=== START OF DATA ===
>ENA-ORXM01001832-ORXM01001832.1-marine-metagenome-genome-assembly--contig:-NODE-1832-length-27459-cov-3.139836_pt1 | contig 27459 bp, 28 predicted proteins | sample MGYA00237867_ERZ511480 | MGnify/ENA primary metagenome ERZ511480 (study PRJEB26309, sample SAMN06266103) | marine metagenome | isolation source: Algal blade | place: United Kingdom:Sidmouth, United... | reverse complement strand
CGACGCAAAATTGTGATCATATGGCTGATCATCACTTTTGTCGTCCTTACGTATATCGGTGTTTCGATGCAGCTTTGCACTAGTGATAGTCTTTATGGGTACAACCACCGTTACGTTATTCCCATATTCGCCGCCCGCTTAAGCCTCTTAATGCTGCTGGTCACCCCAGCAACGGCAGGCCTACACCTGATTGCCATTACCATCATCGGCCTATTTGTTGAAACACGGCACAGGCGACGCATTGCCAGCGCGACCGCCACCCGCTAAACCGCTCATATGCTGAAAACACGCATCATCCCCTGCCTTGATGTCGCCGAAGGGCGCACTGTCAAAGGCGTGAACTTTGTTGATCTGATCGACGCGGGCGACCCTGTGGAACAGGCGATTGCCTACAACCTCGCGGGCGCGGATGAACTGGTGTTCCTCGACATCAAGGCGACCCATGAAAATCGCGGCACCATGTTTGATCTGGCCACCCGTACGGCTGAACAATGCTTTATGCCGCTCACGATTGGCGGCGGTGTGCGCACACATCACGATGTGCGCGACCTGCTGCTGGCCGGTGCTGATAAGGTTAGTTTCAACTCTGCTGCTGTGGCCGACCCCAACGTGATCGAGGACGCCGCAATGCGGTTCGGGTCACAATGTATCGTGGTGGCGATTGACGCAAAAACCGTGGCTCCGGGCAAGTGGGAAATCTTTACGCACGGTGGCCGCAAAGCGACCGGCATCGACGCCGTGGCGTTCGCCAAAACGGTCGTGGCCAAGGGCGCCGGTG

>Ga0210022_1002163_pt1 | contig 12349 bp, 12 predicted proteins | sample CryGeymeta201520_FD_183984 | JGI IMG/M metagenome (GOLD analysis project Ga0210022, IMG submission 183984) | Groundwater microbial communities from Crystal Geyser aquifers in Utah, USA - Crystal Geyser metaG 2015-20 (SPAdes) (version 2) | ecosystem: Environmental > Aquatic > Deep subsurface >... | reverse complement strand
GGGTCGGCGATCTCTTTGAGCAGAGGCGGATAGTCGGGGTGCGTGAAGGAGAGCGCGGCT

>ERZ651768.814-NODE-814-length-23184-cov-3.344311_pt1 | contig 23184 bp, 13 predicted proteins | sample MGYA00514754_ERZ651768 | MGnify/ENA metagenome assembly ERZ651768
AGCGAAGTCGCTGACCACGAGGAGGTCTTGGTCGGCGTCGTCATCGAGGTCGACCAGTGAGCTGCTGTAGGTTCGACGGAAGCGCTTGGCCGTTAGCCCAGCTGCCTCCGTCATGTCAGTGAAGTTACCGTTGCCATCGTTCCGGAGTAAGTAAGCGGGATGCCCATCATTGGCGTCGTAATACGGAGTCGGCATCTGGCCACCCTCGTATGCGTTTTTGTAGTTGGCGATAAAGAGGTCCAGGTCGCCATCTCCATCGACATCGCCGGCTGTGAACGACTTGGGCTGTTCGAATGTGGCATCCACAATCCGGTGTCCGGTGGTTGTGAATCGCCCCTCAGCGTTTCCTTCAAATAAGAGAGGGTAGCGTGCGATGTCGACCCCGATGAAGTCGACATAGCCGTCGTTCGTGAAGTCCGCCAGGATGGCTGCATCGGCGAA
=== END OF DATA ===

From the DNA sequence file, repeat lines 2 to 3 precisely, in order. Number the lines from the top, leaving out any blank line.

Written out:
CGACGCAAAATTGTGATCATATGGCTGATCATCACTTTTGTCGTCCTTACGTATATCGGTGTTTCGATGCAGCTTTGCACTAGTGATAGTCTTTATGGGTACAACCACCGTTACGTTATTCCCATATTCGCCGCCCGCTTAAGCCTCTTAATGCTGCTGGTCACCCCAGCAACGGCAGGCCTACACCTGATTGCCATTACCATCATCGGCCTATTTGTTGAAACACGGCACAGGCGACGCATTGCCAGCGCGACCGCCACCCGCTAAACCGCTCATATGCTGAAAACACGCATCATCCCCTGCCTTGATGTCGCCGAAGGGCGCACTGTCAAAGGCGTGAACTTTGTTGATCTGATCGACGCGGGCGACCCTGTGGAACAGGCGATTGCCTACAACCTCGCGGGCGCGGATGAACTGGTGTTCCTCGACATCAAGGCGACCCATGAAAATCGCGGCACCATGTTTGATCTGGCCACCCGTACGGCTGAACAATGCTTTATGCCGCTCACGATTGGCGGCGGTGTGCGCACACATCACGATGTGCGCGACCTGCTGCTGGCCGGTGCTGATAAGGTTAGTTTCAACTCTGCTGCTGTGGCCGACCCCAACGTGATCGAGGACGCCGCAATGCGGTTCGGGTCACAATGTATCGTGGTGGCGATTGACGCAAAAACCGTGGCTCCGGGCAAGTGGGAAATCTTTACGCACGGTGGCCGCAAAGCGACCGGCATCGACGCCGTGGCGTTCGCCAAAACGGTCGTGGCCAAGGGCGCCGGTG

>Ga0210022_1002163_pt1 | contig 12349 bp, 12 predicted proteins | sample CryGeymeta201520_FD_183984 | JGI IMG/M metagenome (GOLD analysis project Ga0210022, IMG submission 183984) | Groundwater microbial communities from Crystal Geyser aquifers in Utah, USA - Crystal Geyser metaG 2015-20 (SPAdes) (version 2) | ecosystem: Environmental > Aquatic > Deep subsurface >... | reverse complement strand